they fall from my right eye because I love you.
And they fall from my left eye because I cannot bear you.
Another day in America, by Laurie Anderson (excerpts)
Yes some were sad to see those days disappear. The flea markets and their smells, the war, all the old belongings strewn out on the sidewalks. Mildewed clothes and old resentments and ragged record jackets.
And ah these days. All these days! What are the days for? To wake us up. To put between the endless nights.
And you know the reason I really love the stars is that we cannot hurt them. We can’t burn them or melt them or make them overflow. We can’t flood them or blow them up or turn them out. But we are reaching for them. We are reaching for them.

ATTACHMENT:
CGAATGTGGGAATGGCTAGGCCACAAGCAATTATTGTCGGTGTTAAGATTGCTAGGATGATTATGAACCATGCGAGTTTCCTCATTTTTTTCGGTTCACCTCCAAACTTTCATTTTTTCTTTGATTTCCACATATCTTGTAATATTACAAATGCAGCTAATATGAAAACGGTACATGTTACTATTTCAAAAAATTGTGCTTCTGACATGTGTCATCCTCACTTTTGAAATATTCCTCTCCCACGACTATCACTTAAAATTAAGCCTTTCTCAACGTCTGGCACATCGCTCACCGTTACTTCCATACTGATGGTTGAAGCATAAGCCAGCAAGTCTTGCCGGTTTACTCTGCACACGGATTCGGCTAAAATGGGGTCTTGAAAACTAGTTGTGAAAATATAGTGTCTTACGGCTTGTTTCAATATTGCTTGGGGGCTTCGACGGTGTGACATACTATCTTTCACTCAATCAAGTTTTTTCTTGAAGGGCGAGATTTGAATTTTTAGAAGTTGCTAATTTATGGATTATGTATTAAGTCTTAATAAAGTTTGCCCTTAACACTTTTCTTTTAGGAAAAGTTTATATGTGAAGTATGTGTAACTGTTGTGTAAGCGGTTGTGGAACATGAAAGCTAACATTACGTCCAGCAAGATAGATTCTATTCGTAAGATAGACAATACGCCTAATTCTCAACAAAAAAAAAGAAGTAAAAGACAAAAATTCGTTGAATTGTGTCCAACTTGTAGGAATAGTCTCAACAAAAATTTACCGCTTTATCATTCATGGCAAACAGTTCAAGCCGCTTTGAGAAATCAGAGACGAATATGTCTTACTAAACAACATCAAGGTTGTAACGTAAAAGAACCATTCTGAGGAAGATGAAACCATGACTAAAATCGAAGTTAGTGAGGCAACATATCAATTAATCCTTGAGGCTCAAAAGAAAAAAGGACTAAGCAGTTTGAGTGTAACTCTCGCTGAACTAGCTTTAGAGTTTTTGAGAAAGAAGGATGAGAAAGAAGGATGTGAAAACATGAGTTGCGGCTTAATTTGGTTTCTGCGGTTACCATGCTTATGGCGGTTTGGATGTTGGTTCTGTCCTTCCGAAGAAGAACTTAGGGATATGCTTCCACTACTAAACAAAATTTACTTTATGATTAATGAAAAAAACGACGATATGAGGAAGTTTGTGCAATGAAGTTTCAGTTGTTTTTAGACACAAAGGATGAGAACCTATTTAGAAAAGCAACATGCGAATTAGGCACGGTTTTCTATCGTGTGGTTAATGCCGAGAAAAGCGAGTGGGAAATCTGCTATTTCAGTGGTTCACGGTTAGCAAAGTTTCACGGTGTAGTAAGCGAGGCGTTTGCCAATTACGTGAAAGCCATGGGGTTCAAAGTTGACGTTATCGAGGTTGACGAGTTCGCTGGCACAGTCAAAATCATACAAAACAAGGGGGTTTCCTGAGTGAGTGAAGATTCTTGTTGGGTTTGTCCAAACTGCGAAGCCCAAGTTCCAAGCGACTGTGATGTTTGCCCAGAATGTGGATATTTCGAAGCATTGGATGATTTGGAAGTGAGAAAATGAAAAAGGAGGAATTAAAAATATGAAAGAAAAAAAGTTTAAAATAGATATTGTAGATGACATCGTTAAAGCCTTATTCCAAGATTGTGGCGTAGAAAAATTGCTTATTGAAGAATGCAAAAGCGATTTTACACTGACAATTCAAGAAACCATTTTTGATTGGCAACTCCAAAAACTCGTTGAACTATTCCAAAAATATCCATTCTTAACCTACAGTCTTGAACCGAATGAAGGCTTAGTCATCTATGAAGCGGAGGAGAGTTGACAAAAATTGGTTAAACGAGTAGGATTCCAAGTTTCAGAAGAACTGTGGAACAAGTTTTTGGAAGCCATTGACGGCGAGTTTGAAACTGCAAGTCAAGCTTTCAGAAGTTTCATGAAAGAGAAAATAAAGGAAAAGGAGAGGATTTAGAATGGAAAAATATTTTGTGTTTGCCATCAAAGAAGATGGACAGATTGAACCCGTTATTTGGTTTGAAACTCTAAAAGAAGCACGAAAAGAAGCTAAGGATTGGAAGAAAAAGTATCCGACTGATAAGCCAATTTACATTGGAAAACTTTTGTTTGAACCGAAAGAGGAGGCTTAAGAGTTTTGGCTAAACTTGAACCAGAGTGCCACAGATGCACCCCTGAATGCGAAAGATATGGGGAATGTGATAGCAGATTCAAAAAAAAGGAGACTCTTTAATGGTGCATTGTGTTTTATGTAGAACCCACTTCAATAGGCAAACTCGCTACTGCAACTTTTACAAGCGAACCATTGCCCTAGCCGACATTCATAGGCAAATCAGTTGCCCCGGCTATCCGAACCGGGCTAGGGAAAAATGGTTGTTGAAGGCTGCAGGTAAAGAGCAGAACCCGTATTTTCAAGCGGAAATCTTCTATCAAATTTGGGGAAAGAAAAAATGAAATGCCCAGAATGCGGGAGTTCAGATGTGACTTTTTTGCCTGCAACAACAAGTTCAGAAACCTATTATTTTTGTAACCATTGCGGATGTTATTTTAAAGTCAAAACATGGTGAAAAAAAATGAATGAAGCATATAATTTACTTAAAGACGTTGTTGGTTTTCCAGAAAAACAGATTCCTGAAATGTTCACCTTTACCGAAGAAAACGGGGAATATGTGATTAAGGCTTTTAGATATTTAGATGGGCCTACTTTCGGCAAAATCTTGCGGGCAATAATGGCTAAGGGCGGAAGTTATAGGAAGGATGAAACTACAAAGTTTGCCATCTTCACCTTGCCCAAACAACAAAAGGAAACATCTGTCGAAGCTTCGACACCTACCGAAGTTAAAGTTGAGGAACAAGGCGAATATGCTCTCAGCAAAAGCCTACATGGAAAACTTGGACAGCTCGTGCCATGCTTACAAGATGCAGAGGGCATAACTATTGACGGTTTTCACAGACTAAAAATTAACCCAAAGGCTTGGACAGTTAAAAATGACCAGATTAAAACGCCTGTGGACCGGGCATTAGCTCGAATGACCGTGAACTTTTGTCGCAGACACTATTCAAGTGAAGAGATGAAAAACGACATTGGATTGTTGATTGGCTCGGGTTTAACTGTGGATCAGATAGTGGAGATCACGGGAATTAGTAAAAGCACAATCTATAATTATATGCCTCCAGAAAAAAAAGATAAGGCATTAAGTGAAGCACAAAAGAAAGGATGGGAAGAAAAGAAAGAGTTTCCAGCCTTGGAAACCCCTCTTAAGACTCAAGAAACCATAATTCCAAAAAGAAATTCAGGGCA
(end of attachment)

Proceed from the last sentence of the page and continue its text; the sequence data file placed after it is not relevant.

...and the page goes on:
Some say our empire is passing. As all empires do. And others haven’t a clue what time it is or where it goes or even where the clock is.
And oh the majesty of trees. An unstoppable train. Different colored wonderlands. Freedom of speech and sex with strangers.
Dear old God, may I call you old? And may I ask: Who are these people? Ah America! We saw it. We tipped it over and then we sold it. These are the things I whisper softly to my dolls, those heartless little thugs dressed in calico knits and jaunty hats and their perpetual white toothy smiles.
And oh my brothers and oh my sisters. What are days for? Days are where we live.
The flow and then the flow. They come, they fade, they go and they go.No way to know exactly when they start or when their time is up.
Another day, another dime, another day in America. Another day in America. Oh my brothers and my long lost sisters. How do we begin again? How do we begin?
- Laurie Anderson (3quarksdaily.com)
- Q INTERVIEW | Artist Laurie Anderson (cbc.ca)